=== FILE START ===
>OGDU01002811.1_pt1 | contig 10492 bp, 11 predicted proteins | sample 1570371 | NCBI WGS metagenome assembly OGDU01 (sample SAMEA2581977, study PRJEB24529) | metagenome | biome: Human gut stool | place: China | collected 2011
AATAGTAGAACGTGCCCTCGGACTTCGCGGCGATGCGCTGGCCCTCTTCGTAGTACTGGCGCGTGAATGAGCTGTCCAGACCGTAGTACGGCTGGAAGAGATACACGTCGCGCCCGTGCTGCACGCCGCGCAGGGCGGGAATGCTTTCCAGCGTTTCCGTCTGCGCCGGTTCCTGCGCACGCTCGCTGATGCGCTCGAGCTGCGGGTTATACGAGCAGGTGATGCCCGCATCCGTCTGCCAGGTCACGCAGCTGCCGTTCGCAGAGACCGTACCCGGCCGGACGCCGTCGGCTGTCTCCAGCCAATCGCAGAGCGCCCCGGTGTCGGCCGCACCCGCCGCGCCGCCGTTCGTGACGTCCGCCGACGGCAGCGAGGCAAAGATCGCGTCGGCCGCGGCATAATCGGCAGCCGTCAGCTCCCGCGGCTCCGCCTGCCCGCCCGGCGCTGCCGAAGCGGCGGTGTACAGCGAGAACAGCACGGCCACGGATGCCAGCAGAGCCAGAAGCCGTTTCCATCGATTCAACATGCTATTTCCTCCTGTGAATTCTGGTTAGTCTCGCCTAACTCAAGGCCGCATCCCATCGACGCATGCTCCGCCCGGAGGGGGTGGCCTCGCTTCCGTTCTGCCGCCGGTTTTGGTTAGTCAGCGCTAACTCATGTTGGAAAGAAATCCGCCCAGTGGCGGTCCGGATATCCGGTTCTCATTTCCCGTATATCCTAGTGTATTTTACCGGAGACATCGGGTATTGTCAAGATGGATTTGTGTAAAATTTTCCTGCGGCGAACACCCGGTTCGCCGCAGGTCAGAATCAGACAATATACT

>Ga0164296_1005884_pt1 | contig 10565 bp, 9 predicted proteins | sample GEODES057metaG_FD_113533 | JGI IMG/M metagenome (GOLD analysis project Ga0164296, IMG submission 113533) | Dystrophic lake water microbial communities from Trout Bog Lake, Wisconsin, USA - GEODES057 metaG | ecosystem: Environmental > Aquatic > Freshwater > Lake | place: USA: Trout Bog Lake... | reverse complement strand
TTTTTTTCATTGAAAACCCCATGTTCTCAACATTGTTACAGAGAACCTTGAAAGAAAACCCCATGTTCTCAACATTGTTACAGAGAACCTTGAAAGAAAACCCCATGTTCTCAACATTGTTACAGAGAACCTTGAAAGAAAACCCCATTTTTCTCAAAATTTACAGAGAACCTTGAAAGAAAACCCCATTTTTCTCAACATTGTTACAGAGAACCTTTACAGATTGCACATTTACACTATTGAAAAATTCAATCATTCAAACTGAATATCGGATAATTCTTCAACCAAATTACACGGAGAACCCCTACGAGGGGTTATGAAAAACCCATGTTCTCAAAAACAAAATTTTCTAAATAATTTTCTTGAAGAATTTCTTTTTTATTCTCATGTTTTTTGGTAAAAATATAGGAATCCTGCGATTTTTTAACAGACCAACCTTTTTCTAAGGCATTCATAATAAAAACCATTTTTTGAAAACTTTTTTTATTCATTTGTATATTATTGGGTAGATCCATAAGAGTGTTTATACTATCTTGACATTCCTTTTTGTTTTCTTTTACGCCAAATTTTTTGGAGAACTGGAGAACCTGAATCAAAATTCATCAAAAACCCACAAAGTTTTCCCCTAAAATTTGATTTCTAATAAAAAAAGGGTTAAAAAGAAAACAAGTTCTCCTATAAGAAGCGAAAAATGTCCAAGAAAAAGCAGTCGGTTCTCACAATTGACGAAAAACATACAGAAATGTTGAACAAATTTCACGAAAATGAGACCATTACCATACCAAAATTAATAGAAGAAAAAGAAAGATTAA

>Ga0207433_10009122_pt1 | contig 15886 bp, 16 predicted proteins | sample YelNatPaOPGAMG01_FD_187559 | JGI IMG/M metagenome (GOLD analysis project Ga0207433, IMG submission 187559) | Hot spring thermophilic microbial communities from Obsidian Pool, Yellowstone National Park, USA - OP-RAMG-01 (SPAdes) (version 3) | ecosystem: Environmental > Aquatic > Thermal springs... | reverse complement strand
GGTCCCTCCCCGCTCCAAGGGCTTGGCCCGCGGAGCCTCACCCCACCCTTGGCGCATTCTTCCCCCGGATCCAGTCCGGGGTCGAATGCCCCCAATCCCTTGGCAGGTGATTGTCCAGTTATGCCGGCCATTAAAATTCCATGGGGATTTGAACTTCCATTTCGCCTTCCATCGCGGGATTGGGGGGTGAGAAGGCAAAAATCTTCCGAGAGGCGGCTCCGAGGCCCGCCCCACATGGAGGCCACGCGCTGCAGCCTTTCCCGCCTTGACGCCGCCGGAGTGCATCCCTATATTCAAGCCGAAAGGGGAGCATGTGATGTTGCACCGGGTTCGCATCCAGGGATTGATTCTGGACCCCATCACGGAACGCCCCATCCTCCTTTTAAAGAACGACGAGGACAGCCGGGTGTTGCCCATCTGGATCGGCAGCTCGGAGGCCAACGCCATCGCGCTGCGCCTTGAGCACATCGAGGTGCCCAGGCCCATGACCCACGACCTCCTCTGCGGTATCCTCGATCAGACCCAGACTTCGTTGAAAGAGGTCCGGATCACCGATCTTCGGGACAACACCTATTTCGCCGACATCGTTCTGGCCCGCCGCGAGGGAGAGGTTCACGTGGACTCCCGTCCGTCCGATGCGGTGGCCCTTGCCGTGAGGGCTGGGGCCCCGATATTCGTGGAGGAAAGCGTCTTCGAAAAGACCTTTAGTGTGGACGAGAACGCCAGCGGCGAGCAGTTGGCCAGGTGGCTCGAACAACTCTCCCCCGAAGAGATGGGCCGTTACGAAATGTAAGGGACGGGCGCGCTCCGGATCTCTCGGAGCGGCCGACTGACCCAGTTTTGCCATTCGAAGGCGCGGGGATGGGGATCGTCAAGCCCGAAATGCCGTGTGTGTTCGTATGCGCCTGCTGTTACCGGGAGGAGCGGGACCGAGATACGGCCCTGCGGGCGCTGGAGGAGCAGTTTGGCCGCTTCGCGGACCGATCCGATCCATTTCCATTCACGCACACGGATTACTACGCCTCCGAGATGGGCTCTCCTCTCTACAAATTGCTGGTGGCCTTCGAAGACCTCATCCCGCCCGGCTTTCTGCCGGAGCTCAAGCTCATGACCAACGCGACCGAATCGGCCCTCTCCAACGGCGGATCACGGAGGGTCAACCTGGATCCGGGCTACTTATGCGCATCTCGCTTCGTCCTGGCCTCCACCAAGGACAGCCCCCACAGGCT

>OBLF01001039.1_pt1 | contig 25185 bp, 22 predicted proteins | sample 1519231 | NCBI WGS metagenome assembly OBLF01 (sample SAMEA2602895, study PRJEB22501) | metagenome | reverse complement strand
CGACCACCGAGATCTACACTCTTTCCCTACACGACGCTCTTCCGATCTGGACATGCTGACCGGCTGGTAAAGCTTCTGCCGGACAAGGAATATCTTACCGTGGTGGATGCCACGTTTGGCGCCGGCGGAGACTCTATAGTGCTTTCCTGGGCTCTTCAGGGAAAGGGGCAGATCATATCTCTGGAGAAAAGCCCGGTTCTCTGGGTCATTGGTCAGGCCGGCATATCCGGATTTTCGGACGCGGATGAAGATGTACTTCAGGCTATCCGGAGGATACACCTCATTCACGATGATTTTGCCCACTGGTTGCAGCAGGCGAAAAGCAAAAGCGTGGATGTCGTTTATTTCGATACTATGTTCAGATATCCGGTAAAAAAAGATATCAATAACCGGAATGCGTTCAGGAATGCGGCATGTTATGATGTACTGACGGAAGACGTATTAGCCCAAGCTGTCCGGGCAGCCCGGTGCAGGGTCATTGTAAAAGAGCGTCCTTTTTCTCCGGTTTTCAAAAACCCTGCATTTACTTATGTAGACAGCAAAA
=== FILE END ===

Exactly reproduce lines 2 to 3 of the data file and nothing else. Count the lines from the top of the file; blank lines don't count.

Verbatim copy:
AATAGTAGAACGTGCCCTCGGACTTCGCGGCGATGCGCTGGCCCTCTTCGTAGTACTGGCGCGTGAATGAGCTGTCCAGACCGTAGTACGGCTGGAAGAGATACACGTCGCGCCCGTGCTGCACGCCGCGCAGGGCGGGAATGCTTTCCAGCGTTTCCGTCTGCGCCGGTTCCTGCGCACGCTCGCTGATGCGCTCGAGCTGCGGGTTATACGAGCAGGTGATGCCCGCATCCGTCTGCCAGGTCACGCAGCTGCCGTTCGCAGAGACCGTACCCGGCCGGACGCCGTCGGCTGTCTCCAGCCAATCGCAGAGCGCCCCGGTGTCGGCCGCACCCGCCGCGCCGCCGTTCGTGACGTCCGCCGACGGCAGCGAGGCAAAGATCGCGTCGGCCGCGGCATAATCGGCAGCCGTCAGCTCCCGCGGCTCCGCCTGCCCGCCCGGCGCTGCCGAAGCGGCGGTGTACAGCGAGAACAGCACGGCCACGGATGCCAGCAGAGCCAGAAGCCGTTTCCATCGATTCAACATGCTATTTCCTCCTGTGAATTCTGGTTAGTCTCGCCTAACTCAAGGCCGCATCCCATCGACGCATGCTCCGCCCGGAGGGGGTGGCCTCGCTTCCGTTCTGCCGCCGGTTTTGGTTAGTCAGCGCTAACTCATGTTGGAAAGAAATCCGCCCAGTGGCGGTCCGGATATCCGGTTCTCATTTCCCGTATATCCTAGTGTATTTTACCGGAGACATCGGGTATTGTCAAGATGGATTTGTGTAAAATTTTCCTGCGGCGAACACCCGGTTCGCCGCAGGTCAGAATCAGACAATATACT

>Ga0164296_1005884_pt1 | contig 10565 bp, 9 predicted proteins | sample GEODES057metaG_FD_113533 | JGI IMG/M metagenome (GOLD analysis project Ga0164296, IMG submission 113533) | Dystrophic lake water microbial communities from Trout Bog Lake, Wisconsin, USA - GEODES057 metaG | ecosystem: Environmental > Aquatic > Freshwater > Lake | place: USA: Trout Bog Lake... | reverse complement strand